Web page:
I’ve seen it myself: The look on the bride’s face as she glances out at her people on her wedding day to see her aunt, cousin, or friend checking their phone in the middle of the ceremony. It’s a terrible look. Part of me is thankful that I was married 10 years ago before technology became such a big thing. Maybe that’s why an unplugged wedding is starting to trend.
Don’t get me wrong – I’m a huge fan of cellphones and the modern devices of the 21st century. I think that the trend for wedding day hashtags is a cool way to see how guests experience your special day. But the past few years have seen a growing trend in what is called an “unplugged wedding”.
Not sure if an unplugged wedding is for you? Well, let’s look at what it is, what goes into it, and how to decide if an unplugged wedding is for you.
What Is An Unplugged Wedding?
An unplugged wedding is when the wedding couple asks their guests to turn off their phones, tablets, cameras, and any other digital devices during the ceremony or reception, however, mainly the ceremony.
There isn’t any rule for how far you can go with instituting an unplugged wedding. There is no right way or wrong way to organize one. No matter how far you decide to go with the rules – or how strictly you choose to implement them, here are a few questions I recommend asking yourself before choosing to have an unplugged wedding.
Why Do You Want An Unplugged Wedding?
Some of the common reasons that couples choose to have an unplugged wedding are…
- They want their guests to be present in the day
- They don’t want their wedding pictures to be pictures of their guests on their phones
- Guests should stay in their seats and not moving around to get a photo during the ceremony
- You want control over the social media presence of your wedding – and to be the one to provide photos
All of these are valid reasons. If you can identify why you want to have an unplugged wedding it can help you decide how far you want to go with the rule. Most couples I encounter are more concerned about the ceremony than the reception but it really comes down to personal preference.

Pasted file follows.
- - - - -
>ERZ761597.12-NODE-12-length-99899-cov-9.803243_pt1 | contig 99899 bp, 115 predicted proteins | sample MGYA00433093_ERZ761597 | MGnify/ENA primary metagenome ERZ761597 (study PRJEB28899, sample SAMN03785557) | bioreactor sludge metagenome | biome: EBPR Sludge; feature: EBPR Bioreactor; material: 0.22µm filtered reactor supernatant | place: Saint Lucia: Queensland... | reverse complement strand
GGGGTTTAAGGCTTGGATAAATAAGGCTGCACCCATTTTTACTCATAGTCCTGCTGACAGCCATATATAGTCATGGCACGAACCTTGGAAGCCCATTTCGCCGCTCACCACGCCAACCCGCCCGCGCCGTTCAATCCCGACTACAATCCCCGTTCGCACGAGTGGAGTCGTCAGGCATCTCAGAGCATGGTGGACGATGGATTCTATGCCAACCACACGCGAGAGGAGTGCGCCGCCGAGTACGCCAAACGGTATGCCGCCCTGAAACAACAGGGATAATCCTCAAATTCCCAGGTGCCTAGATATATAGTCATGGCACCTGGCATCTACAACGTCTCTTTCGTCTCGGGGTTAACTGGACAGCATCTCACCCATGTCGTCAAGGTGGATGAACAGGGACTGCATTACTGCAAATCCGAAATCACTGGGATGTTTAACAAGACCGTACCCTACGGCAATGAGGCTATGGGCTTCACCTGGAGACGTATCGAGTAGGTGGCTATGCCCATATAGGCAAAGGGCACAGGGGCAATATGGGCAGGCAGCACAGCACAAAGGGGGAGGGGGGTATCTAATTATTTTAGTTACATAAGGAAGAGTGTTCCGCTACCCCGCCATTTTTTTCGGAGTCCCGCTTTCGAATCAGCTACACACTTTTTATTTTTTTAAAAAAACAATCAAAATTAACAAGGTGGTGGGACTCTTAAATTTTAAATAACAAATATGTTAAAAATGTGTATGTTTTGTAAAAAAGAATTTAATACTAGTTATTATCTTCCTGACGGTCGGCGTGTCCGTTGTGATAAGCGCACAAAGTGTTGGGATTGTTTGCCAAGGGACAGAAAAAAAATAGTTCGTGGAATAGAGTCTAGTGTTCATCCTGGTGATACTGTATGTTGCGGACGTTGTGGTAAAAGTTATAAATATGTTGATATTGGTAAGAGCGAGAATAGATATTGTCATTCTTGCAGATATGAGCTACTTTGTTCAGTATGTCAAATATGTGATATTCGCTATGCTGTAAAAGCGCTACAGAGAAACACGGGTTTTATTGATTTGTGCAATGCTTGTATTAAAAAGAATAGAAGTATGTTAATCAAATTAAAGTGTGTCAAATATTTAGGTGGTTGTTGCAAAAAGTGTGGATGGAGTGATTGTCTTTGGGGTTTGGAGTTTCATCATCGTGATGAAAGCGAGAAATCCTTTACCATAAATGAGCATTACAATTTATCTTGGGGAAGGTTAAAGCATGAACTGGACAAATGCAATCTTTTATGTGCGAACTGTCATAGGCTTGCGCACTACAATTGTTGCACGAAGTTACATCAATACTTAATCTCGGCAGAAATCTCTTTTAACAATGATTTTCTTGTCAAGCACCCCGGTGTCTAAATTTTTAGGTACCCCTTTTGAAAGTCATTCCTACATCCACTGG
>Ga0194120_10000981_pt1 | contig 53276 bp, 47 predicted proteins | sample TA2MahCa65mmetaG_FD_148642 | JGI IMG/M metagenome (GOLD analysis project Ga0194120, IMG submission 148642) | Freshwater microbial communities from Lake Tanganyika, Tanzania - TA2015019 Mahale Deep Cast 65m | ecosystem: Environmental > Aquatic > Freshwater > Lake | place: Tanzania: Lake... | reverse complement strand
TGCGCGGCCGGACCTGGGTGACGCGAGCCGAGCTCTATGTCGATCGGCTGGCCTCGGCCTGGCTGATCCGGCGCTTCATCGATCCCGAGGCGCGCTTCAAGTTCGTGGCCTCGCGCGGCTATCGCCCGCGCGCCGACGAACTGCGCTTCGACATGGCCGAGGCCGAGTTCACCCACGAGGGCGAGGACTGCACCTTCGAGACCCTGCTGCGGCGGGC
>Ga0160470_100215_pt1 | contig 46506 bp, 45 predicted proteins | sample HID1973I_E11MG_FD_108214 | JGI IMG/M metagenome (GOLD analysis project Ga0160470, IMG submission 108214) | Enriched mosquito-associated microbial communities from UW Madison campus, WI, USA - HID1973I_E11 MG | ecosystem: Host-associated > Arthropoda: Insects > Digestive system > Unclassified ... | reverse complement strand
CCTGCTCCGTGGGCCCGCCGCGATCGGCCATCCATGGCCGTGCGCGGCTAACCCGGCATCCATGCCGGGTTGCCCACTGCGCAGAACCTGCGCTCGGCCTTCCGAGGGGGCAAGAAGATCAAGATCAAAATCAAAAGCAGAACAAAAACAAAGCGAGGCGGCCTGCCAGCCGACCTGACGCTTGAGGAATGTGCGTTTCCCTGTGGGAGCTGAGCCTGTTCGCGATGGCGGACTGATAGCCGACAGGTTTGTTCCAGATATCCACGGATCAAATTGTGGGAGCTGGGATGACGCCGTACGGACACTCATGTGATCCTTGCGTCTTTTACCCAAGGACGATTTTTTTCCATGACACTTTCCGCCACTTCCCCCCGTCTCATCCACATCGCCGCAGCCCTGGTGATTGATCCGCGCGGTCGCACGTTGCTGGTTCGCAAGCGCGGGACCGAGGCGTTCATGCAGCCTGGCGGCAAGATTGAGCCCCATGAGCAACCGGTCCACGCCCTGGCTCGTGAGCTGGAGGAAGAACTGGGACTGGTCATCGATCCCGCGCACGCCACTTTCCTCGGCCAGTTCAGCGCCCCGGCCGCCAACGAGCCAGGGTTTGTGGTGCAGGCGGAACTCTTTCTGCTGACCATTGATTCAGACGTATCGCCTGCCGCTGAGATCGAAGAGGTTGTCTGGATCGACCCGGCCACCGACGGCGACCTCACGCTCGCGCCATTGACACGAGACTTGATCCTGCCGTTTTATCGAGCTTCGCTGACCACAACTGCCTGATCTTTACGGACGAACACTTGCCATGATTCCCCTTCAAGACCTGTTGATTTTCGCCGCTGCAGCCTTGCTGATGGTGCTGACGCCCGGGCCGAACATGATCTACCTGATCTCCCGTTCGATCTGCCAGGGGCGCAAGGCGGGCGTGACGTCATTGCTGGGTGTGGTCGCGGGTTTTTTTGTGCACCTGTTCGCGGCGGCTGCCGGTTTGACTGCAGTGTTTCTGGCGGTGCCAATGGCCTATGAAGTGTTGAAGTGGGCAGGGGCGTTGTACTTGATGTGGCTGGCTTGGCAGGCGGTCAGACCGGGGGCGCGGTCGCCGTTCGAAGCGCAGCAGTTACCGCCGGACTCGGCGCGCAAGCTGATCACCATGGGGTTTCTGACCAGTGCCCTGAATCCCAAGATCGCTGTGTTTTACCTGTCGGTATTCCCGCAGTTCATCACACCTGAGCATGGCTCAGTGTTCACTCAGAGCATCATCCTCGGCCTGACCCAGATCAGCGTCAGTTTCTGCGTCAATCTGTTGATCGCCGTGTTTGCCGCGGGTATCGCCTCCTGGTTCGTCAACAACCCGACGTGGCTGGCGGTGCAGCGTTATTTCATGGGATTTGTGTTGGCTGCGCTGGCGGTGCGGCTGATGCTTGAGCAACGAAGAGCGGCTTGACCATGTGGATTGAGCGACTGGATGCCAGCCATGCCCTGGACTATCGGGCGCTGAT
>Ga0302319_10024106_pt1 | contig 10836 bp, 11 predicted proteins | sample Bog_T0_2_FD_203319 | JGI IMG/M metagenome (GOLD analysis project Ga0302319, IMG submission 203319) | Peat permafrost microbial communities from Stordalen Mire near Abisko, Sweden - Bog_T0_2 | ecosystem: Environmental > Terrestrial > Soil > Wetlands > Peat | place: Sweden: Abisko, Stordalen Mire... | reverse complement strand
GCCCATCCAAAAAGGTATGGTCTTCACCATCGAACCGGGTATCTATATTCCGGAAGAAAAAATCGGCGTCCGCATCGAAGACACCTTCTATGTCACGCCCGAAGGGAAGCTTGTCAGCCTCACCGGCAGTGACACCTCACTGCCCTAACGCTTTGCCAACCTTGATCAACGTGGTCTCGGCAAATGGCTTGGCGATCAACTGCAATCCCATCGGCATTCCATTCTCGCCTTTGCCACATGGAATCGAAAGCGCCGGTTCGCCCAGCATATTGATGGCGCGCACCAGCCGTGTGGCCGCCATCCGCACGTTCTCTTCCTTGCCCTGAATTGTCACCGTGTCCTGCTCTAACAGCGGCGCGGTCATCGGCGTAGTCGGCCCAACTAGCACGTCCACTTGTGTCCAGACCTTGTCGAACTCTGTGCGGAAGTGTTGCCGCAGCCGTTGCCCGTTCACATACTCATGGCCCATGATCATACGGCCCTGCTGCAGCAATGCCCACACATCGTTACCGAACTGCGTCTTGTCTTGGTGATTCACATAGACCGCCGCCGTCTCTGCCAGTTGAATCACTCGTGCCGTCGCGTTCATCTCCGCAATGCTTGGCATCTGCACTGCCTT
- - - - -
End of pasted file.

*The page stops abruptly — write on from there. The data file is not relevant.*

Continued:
Is This Rule Necessary For Your Guest List?
No one knows your guests better than you. Before you decide to institute a rule or to ask your guests to stay unplugged, think about if it’s necessary or not. If your friends and family don’t have a problem with putting their phones away, then it might not even be necessary.
What Regulations Will You Put In Place Around The Rules?
What part of the wedding do you want to be device-free? Is it just the ceremony? Or the reception? Or both? How much of an ask VS a rule do you want the unplugged aspect of your wedding to be? Are guests handing in their phones at the beginning of the day or just keeping them in their pockets?
Think about these details before you make any announcements. Be prepared to lay out the details. This is especially important if you want the entire night to be unplugged, including the reception and after-party.
For many people, taking their own pictures and recording the night is a fun part of being at a wedding. While this day should be all about you as a couple, many couples do put the enjoyment of their guests high on the priority list.
Again, there’s no right answer to this – but it’s something to think about.
How Much Will It Bug You If People Don’t Follow The Rule?
You can ask your guests to follow your request and, with it being your day, hopefully, they do. But people will do what they want to do. The last thing you want to be doing on your own wedding day is being concerned or getting anxious if you see people with their phones out.
If people don’t follow your rule, how upset will you be?
Weddings can be stressful as it is. The last thing any bride or groom wants is to be distracted about a rule which was made to make the night more personal and intimate in the first place.
How Will You Present This To Your Guests?
There are a few different ways to announce an unplugged wedding. A sign at the ceremony entrance is a trendy way to present it. It can be used as a friendly reminder if you included the decision in the invitation or wedding announcement. Another way to announce it is to literally announce it. The DJ or officiant can ask guests to turn off their phones and put away all devices once everyone is seated. This method may work best for ceremony-only unplugged weddings.
Like everything else, how you announce it completely depends on you and your preference.
You may have a lot of mixed thoughts if you’re deciding to have an unplugged wedding or not. My best advice? Don’t concern yourself over what your guests might think or how they will react – this day is about you. If you decide an unplugged wedding is right for you, then go for it! If not, that’s okay too!
At the end of the day, the choice to have an unplugged wedding is the same as any other choice that a bride and groom make for their day: It completely depends on you two as a couple and what vision you have for your day. Put that first, and everything else will fall into place.